For loud A/C on the 3rd floor, UT recommends replacing registers with proper high flow, directional registers (easiest), or reduce flow rate with dampers or fan speed.  This could be a full HVAC commission possibly requiring even reduced cold water feed, but air should not be too cold in the ducts, which can cause condensation.  There are many fan switches throughout the building for modulating air flow.  The thermostats control the chilled water flow, not the fans.  There should be quarterly inspection of air filters and replacement if needed (UUMC has regularly scheduled inspections by janitorial staff).


The chillers are located near the Fellowship Hall.  There are two chillers with three pumps that supply the whole facility.  It takes 1.5 hrs. to cool the sanctuary.  There is no cold water storage available.  Individual air handler units exist where AC is needed. These use chilled water and fans to produce cooling.  The chillers work in primary – secondary mode (second one only comes on when actual demand is higher than first can supply).  Each month, their roles are reversed to even out usage between the chillers.  Pumps are assigned as follows: pump 1 = 1st and 2nd floor; pump 2 = 3rd and 4th floor; pump 3 = sanctuary.  There are two boilers; one for the sanctuary and one for everywhere else.  Boilers come on when the outside air is less than 50 degrees F and the inside temperature is less than 65 degrees F.  The bathrooms do not have hot water; there is gas heat for hot water in kitchen.  Replacement of one or both compressors could be considered in the future, but only the one that is used more frequently.  Both are near their stated lifetime, but seem to be in good shape.  UUMC should make sure the coils are kept clean (watch for tree/leave debris) and they were clean when inspected.  Maintenance frequency appears to be OK.  The temperature of the liquid condensing should be 120°F.  If they are hotter, this is a sign of inefficiency.  In fact, one can tell by feel (touching with hand) whether the temperature is getting too high.  The coils should be shaded (as they are now) and not in direct sun.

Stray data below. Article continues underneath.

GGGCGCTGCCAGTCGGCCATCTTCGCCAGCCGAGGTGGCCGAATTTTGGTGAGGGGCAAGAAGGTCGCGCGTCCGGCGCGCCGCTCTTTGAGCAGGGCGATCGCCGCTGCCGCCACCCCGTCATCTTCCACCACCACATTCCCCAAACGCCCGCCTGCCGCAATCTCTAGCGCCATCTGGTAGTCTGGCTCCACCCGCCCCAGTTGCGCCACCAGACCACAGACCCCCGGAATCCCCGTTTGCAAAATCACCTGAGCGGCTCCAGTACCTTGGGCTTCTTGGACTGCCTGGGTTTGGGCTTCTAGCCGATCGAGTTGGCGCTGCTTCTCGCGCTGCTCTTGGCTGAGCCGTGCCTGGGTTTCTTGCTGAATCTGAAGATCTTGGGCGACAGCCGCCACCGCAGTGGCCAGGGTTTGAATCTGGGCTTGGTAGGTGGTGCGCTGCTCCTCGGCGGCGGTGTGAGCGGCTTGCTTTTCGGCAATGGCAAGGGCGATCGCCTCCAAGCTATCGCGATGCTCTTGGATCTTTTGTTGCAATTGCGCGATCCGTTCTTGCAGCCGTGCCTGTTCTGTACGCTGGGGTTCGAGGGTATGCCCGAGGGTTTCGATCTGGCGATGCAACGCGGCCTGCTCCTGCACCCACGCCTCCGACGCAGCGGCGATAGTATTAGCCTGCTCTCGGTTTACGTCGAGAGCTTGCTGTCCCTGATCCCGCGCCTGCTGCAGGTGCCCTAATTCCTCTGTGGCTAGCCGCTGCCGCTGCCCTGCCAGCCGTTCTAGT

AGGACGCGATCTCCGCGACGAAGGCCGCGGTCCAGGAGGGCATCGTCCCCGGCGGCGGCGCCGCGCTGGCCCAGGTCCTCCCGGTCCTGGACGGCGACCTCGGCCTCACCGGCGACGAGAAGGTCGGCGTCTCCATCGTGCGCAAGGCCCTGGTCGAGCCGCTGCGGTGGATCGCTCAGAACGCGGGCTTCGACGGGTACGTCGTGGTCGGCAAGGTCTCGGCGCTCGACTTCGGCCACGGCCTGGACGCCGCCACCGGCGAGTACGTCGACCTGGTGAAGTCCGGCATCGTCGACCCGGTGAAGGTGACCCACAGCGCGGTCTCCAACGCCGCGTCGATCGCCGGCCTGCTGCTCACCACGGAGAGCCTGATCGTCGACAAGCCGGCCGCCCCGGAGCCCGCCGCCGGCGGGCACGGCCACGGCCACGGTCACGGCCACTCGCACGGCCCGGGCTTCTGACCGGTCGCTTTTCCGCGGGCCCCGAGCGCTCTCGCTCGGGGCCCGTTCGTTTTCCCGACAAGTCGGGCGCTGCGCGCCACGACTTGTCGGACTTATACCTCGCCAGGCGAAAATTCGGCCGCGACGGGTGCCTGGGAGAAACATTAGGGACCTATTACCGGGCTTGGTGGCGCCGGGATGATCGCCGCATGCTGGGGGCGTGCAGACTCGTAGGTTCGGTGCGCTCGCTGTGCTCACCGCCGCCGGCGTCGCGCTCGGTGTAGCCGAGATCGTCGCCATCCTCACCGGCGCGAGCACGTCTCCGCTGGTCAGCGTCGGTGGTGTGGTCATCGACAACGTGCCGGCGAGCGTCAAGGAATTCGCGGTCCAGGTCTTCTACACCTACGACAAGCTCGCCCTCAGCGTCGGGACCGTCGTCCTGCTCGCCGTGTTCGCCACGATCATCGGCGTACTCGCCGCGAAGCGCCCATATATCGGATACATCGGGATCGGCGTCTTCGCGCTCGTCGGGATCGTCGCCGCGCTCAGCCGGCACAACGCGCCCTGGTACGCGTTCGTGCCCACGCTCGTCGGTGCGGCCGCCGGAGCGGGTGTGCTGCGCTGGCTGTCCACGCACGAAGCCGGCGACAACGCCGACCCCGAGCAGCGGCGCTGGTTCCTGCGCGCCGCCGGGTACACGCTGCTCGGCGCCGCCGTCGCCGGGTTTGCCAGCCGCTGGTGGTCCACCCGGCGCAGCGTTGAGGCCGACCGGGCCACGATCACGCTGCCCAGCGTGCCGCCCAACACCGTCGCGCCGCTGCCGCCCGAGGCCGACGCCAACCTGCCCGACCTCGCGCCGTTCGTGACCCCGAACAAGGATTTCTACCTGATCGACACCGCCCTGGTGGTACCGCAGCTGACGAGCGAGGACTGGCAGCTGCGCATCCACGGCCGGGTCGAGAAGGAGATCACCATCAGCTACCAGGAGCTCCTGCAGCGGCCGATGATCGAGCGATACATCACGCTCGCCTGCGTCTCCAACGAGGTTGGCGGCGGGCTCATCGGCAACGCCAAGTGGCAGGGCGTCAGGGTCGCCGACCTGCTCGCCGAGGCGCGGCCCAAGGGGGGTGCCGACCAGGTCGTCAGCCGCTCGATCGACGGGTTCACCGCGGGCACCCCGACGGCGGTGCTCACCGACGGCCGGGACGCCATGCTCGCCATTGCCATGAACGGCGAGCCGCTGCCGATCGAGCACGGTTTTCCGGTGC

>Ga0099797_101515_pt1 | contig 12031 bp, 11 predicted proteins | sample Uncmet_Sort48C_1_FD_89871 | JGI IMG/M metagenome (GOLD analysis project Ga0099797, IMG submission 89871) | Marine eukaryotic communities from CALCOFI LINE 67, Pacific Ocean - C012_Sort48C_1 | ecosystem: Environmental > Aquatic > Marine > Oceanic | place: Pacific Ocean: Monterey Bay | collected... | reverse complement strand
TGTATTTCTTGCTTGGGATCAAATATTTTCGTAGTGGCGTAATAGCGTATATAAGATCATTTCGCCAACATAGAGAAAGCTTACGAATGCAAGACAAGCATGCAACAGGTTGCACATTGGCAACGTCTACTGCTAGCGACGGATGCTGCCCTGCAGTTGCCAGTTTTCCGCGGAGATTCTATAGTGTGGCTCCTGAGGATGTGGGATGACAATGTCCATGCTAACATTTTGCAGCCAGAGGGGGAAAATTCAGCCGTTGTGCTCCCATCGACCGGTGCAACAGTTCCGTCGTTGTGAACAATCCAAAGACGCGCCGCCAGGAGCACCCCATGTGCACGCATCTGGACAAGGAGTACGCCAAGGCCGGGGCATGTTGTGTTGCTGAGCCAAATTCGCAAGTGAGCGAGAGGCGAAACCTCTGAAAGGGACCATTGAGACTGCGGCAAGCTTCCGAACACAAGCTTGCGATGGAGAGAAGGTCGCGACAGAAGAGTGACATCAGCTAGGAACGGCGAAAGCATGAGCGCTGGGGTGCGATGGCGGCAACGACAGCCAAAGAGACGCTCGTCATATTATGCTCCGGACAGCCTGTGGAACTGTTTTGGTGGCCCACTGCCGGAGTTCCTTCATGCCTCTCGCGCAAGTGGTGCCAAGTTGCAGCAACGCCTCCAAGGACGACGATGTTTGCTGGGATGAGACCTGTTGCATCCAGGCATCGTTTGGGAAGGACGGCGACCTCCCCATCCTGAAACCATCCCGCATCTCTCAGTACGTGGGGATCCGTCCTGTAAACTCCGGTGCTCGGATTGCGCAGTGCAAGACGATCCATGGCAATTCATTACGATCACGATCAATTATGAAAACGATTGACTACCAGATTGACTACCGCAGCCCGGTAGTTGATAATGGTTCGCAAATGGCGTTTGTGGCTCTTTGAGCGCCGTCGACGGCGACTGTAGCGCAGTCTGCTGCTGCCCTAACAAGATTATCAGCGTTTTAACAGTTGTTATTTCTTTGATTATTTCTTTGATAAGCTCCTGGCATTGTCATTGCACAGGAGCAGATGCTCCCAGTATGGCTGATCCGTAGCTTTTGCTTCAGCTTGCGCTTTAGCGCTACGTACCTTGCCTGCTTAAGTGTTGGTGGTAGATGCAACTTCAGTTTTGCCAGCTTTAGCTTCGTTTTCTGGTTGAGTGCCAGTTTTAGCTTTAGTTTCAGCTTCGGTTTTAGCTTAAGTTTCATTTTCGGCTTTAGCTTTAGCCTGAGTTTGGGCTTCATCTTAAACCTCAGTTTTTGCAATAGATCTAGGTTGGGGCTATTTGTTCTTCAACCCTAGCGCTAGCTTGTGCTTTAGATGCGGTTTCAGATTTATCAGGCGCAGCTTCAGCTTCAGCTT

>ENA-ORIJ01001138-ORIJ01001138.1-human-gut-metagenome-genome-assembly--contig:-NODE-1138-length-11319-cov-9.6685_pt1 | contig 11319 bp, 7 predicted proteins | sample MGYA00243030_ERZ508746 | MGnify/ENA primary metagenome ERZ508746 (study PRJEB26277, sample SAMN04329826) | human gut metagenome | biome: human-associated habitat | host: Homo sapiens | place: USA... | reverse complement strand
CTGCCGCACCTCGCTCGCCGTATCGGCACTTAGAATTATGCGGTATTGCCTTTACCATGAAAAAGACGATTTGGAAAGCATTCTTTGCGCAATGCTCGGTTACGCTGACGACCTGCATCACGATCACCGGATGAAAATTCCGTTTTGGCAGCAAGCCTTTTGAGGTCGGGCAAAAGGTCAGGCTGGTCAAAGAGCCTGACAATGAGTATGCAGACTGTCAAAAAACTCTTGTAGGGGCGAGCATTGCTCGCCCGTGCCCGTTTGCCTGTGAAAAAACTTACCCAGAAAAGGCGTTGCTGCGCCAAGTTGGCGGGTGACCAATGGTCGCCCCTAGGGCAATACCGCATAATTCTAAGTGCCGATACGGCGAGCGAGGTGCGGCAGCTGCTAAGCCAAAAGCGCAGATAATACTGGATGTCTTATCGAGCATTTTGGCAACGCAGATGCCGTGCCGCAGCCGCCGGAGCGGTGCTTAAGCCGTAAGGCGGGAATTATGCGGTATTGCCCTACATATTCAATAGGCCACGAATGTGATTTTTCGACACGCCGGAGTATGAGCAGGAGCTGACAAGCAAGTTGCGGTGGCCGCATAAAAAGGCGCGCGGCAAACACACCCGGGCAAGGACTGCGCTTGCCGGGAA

Both chillers are the same model.  They appear to be tied to the same supply and return lines.  UT could collect data on the power consumed by each of the chillers to see if one is used more frequently than the other, and then estimate the current efficiency of the chillers as well as the anticipated efficiency improvement by making upgrades (either replacing the chiller entirely or getting a new compressor).  Using this information, UT can do a cost analysis for various scenarios, e.g., replace one, replace both, upgrade one, upgrade both, or do nothing.